The values that will count tomorrow imply a collective benefit:

  • ecology, organic materials, environmental protection and eco-responsible products, directly associated with the theme of health and respect for the environment.
  • generosity
  • solidarity ("But I'm interested in knowing more about the initiatives that are taken to help the most disadvantaged, for example, during this period.)
  • consciousness ("They can rethink the way they work: the places where they produce, the way collections are put together, etc."; "I've had enough of brands that overproduce to the detriment of workers and that also offer products for a certain type of person, excluding anyone who doesn't fit the mould. I want to consume brands that pay attention to the world they live in".)
  • Transparency: "I think I'm going to be more vigilant about the commitments made by brands, I'm going to expect greater transparency about manufacturing conditions, the materials used, etc. I expect brands to question the way they work and to make real commitments. Improving their human, social and environmental impact".
  • universality : "In my opinion, we are in a total era of globalisation and consumerism. This just goes to show that we all have to move forward together, that we are all human beings and that we have to stop being individualists.
  • responsibility towards the premises

Against this backdrop, the French people surveyed pointed to a number of excellent brand initiatives:

  • in supermarkets, with slots reserved for the elderly, and deliveries of packed lunches to the elderly or dependent. Or catering brands that donate food (e.g. Dominos, which donates pizzas to the Caen emergency team). In a different vein, Foodette (which delivers packed lunches) has also ceased trading, but offers newsletters with great recipes to make at home.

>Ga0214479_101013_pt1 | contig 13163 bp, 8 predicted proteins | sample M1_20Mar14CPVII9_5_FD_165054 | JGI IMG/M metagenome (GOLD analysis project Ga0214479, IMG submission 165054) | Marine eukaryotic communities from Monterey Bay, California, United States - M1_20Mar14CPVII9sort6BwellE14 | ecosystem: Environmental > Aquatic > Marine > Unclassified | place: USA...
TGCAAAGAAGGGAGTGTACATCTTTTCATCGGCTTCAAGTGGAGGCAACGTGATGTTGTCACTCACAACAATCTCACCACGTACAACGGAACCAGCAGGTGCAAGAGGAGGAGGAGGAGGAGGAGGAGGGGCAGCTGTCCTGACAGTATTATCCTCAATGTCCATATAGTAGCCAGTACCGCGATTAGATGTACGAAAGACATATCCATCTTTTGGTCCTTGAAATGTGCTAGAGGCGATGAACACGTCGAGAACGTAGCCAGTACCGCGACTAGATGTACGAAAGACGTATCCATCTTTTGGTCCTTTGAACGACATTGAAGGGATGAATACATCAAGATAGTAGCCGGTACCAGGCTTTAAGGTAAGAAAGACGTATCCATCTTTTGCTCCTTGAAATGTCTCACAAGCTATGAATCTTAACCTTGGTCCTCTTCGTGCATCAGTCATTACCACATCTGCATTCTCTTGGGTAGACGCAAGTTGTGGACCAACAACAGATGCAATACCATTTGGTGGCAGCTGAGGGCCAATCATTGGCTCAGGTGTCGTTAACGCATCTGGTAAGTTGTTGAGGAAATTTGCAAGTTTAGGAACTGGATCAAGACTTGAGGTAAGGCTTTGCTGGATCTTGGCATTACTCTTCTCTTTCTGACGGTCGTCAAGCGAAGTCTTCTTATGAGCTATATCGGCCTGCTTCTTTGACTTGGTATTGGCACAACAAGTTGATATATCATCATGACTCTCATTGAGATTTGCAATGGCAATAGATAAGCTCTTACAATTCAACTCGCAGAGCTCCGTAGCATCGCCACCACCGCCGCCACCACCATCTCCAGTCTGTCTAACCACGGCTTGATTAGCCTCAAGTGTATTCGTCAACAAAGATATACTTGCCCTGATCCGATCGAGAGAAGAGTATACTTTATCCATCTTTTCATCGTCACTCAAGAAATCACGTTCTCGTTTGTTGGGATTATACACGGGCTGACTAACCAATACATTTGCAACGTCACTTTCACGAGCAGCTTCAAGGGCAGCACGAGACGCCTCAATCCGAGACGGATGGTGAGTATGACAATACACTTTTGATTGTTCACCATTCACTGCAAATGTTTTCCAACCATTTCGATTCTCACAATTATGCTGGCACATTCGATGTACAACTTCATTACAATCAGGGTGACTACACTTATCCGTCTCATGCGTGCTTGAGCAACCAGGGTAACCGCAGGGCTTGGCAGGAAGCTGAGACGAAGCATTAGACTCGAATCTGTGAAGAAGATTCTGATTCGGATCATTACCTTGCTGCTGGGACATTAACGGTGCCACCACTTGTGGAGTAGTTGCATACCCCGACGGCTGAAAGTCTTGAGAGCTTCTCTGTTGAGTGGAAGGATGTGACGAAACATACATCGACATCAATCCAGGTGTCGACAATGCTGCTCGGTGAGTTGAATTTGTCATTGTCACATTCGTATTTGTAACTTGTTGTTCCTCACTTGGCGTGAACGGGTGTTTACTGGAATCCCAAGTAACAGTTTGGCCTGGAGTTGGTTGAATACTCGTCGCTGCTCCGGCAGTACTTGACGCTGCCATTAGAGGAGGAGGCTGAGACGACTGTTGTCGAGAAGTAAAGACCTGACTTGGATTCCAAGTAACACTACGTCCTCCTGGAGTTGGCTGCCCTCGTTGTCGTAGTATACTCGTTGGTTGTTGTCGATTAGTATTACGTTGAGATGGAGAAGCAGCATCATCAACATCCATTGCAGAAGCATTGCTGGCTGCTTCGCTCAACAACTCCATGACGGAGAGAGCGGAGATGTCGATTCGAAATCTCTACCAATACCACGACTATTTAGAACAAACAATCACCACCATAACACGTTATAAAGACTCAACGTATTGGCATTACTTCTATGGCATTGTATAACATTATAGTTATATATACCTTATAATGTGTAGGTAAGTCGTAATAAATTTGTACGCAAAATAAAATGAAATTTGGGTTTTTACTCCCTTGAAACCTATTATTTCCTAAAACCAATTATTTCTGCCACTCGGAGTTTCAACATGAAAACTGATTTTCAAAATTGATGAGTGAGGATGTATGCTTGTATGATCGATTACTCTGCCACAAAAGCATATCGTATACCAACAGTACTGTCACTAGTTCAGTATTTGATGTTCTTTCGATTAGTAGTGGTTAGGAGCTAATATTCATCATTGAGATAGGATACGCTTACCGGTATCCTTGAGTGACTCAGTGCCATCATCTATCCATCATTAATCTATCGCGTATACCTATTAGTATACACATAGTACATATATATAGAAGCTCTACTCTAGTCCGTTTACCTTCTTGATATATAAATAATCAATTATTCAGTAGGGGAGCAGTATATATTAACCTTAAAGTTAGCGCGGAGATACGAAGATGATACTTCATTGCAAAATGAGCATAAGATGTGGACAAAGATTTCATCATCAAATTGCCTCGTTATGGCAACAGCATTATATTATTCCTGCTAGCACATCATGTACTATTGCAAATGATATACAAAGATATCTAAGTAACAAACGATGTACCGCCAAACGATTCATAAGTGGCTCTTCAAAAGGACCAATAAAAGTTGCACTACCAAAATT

• a positive message from a number of brands, including H&M, which have donated money to Covid-19 research, ("and who have made delivery free and exchange And refund free for 100 days instead of 30 days I find this positive because they are adapting to the situation").)
  • "I was struck by a message from the Pimkie shop, which has closed all its shops and also the eshop because they considered it futile during this period of confinement. It's one of the only shops I've seen take this decision.
  • "I'm also very pleased to see initiatives from a group like LVMH, which immediately started producing hydroalcoholic gel and now masks".
  • "I also really like the newsletters from Le Pantalon, which keeps us informed about initiatives and has decided to leave its e-shop open but will only resume deliveries after the containment period."

And have some suggestions:

  • "I'd like to read press releases from brands questioning their role in the spread of the virus and announcing measures to be more respectful. Or brands could relay great initiatives by customers or create 'discussion groups' to break the isolation and facilitate exchanges at this time. This could simply take the form of a Facebook group, for example.